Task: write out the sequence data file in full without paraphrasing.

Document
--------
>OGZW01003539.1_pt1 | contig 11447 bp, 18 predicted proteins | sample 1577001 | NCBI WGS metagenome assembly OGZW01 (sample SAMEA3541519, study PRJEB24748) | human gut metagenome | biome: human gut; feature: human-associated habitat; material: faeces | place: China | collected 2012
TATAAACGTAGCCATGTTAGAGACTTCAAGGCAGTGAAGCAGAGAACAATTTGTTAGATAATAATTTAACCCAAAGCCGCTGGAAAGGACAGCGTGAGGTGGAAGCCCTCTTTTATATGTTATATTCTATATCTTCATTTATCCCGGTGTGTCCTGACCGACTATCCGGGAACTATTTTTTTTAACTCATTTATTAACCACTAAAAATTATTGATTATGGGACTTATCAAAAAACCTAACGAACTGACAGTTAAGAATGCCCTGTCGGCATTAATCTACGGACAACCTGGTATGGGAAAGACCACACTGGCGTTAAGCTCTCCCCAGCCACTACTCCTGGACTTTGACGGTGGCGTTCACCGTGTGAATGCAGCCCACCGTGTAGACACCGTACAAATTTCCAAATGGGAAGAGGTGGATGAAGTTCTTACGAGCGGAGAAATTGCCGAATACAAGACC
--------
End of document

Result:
>OGZW01003539.1_pt1 | contig 11447 bp, 18 predicted proteins | sample 1577001 | NCBI WGS metagenome assembly OGZW01 (sample SAMEA3541519, study PRJEB24748) | human gut metagenome | biome: human gut; feature: human-associated habitat; material: faeces | place: China | collected 2012
TATAAACGTAGCCATGTTAGAGACTTCAAGGCAGTGAAGCAGAGAACAATTTGTTAGATAATAATTTAACCCAAAGCCGCTGGAAAGGACAGCGTGAGGTGGAAGCCCTCTTTTATATGTTATATTCTATATCTTCATTTATCCCGGTGTGTCCTGACCGACTATCCGGGAACTATTTTTTTTAACTCATTTATTAACCACTAAAAATTATTGATTATGGGACTTATCAAAAAACCTAACGAACTGACAGTTAAGAATGCCCTGTCGGCATTAATCTACGGACAACCTGGTATGGGAAAGACCACACTGGCGTTAAGCTCTCCCCAGCCACTACTCCTGGACTTTGACGGTGGCGTTCACCGTGTGAATGCAGCCCACCGTGTAGACACCGTACAAATTTCCAAATGGGAAGAGGTGGATGAAGTTCTTACGAGCGGAGAAATTGCCGAATACAAGACC